How to Move Through Excuses


Oh, excuses. We don’t like to hear them, and worse yet, we don’t want to be the one making them. However, we do. It’s okay. This blog isn’t about saying that those excuses aren’t valid feelings, and it definitely isn’t about shaming anyone for making those statements. It’s about getting curious as to why we are saying them in the first place, and how we can move through them to take our power back.


Some of the most common excuses are “I can’t,” “I was, but,” or “I don’t” statements. Case in point:

I can’t cook that. My kids and spouse won’t eat it.

I can’t exercise until I lose 20 lbs.

I can’t afford to pay for a gym membership.

I don’t know how to plan my meals for a week.

I don’t have time to exercise for 20 minutes a day.

I was going to meal plan Thursday night, but I’m just so exhausted.

What is one excuse that you feel you say or think often? Write it down (you know how I love me some journaling). Let’s get curious about it and try these three exercises.

  1. Switch “can’t” or “don’t” with “won’t.” Example: “I won’t afford to pay for a gym membership.” Do you feel how that shifts the energy of the statement? “I can’t” sounds powerless; however, “I won’t” gives you your power back. It’s a choice. How does that feel when you write that? You might be thinking, “Huh, I can afford the gym membership, I just don’t want to.” Cool. So don’t. Or you might be thinking, “Steph, I really can’t afford a gym membership. It would 100% be irresponsible for me to spend money every month on a gym membership.” Completely understandable, which brings us to exercise two…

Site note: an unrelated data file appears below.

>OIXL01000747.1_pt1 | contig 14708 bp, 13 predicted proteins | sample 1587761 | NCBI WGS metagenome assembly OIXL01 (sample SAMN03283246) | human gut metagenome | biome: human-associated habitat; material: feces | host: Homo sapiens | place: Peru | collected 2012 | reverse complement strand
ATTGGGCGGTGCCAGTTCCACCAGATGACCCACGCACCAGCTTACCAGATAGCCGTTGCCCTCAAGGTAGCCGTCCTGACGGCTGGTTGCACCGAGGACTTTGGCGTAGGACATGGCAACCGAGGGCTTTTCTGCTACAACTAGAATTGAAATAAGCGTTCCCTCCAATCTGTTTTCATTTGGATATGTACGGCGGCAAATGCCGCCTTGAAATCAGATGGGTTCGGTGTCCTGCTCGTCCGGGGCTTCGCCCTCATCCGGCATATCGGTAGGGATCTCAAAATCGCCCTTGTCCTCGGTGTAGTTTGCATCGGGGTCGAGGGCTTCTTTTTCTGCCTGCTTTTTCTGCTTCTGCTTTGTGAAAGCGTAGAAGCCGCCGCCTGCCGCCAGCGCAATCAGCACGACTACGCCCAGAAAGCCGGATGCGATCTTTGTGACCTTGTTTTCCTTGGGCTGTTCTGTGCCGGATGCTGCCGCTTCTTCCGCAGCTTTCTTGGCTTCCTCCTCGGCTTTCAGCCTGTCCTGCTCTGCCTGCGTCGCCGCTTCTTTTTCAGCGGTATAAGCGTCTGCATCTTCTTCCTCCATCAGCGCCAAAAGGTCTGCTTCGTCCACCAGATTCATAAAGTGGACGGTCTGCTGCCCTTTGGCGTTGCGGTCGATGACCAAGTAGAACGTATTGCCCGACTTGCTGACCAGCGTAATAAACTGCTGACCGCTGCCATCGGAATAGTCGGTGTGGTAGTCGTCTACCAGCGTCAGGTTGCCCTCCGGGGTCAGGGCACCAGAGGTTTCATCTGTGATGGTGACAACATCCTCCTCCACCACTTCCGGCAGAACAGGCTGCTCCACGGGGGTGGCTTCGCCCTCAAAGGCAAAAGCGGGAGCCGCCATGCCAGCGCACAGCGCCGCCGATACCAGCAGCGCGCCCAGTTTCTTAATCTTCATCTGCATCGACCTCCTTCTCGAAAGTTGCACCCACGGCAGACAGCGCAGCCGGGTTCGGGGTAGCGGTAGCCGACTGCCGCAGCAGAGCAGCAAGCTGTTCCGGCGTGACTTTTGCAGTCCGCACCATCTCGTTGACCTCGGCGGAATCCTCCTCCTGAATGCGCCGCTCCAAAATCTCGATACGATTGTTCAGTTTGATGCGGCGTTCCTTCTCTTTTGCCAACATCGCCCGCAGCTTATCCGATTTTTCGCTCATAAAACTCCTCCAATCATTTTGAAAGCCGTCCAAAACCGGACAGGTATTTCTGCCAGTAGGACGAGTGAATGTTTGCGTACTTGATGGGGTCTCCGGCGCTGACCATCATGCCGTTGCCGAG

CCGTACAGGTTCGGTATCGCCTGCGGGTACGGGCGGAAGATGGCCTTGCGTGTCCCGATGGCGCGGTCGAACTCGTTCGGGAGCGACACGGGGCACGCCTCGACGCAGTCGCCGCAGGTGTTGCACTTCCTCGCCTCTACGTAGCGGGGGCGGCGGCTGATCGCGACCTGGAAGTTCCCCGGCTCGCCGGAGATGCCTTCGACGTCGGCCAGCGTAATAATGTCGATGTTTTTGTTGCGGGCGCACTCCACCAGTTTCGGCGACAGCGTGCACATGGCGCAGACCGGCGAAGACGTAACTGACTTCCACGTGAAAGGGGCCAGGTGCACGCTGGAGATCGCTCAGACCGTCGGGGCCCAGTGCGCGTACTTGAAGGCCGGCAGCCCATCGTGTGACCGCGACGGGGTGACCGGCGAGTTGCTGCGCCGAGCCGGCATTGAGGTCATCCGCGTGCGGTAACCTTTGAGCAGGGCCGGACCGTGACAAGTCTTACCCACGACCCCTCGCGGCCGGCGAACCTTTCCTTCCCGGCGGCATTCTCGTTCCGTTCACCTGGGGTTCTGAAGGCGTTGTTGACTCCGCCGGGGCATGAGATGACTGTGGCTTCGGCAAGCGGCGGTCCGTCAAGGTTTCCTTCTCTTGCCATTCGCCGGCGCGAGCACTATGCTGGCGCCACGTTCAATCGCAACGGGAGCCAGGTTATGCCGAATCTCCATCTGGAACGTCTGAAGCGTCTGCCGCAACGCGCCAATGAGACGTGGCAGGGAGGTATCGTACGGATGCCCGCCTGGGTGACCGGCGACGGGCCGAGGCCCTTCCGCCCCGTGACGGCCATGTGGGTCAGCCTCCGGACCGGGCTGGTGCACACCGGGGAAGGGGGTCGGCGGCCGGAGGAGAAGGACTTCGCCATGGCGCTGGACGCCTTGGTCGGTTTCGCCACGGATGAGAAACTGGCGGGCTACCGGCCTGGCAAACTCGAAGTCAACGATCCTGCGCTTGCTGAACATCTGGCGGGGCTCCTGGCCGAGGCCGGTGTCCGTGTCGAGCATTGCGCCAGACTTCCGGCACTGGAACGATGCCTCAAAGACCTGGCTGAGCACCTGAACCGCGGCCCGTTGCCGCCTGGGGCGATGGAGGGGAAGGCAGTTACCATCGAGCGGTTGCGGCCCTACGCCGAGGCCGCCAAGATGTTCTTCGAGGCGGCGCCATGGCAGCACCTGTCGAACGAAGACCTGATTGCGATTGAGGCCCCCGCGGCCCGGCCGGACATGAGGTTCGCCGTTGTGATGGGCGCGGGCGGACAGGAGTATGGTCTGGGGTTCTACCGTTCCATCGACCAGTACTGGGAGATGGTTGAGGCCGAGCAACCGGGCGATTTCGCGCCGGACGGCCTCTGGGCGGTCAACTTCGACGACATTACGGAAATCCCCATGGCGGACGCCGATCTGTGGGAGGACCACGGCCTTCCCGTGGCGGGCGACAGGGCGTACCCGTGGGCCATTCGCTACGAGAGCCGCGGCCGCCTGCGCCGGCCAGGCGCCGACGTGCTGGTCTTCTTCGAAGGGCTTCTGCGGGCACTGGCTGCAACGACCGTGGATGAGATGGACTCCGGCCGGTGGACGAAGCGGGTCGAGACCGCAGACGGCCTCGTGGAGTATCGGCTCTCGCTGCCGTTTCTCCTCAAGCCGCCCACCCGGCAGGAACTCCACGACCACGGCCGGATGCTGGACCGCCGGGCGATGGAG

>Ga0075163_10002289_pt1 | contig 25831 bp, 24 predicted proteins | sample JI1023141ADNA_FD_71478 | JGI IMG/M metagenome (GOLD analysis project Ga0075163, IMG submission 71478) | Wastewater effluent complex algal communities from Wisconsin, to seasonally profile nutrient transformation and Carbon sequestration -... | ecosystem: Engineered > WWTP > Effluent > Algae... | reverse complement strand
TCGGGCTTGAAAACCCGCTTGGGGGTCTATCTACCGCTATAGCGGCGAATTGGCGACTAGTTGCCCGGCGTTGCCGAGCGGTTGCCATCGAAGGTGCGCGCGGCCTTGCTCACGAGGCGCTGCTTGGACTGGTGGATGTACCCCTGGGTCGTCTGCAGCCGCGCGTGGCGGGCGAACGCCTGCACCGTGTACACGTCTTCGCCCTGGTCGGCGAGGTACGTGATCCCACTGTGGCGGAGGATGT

2. What can or will you do? Okay, you want to workout and paying for a monthly gym membership isn’t in the cards right now. What other options are there? Write down what you can or will do. If you have internet, will you watch YouTube videos for home workouts? Purchase a workout program? Walk, run, jump rope, bike, do bodyweight exercises? “Yeah, I can do home workouts, and I love to get outside.” Or, you might be thinking, “Steph, seriously, I have no money. Plus, I don’t have room to do that and it’s too cold outside to walk.” Well, if you find yourself giving another excuse, you can go back through the first two exercises and address those new excuses, or you can move right into exercise three…

  3. What is behind that statement? You not affording a gym membership has now morphed into you not having enough room, not living in a warm enough climate, and so forth. So, what’s really going on? What is preventing you from doing this? What are you afraid you’ll lose or will change if you do this? How is it serving you to not do this? Imagine you did the thing you've been making excuses not to do. How does that feel? What does that look like? Write it down. There is no judgment or shame here, only curiosity and clarity.

I’d love to hear from you, what did you realize about your common excuse after going through these exercises? What did you find to be most helpful? How did you take your power back and move through the excuse?

As always, if you felt this post was helpful, please like it and share it with your friends and family.

With love, Steph

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